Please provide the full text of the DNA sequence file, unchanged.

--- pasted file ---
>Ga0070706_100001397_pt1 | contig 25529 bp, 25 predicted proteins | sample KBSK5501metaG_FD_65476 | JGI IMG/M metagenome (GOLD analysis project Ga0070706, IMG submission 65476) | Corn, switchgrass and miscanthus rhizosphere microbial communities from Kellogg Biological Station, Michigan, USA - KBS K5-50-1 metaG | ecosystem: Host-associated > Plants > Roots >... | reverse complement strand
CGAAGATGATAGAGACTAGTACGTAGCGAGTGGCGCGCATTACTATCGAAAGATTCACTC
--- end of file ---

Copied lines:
>Ga0070706_100001397_pt1 | contig 25529 bp, 25 predicted proteins | sample KBSK5501metaG_FD_65476 | JGI IMG/M metagenome (GOLD analysis project Ga0070706, IMG submission 65476) | Corn, switchgrass and miscanthus rhizosphere microbial communities from Kellogg Biological Station, Michigan, USA - KBS K5-50-1 metaG | ecosystem: Host-associated > Plants > Roots >... | reverse complement strand
CGAAGATGATAGAGACTAGTACGTAGCGAGTGGCGCGCATTACTATCGAAAGATTCACTC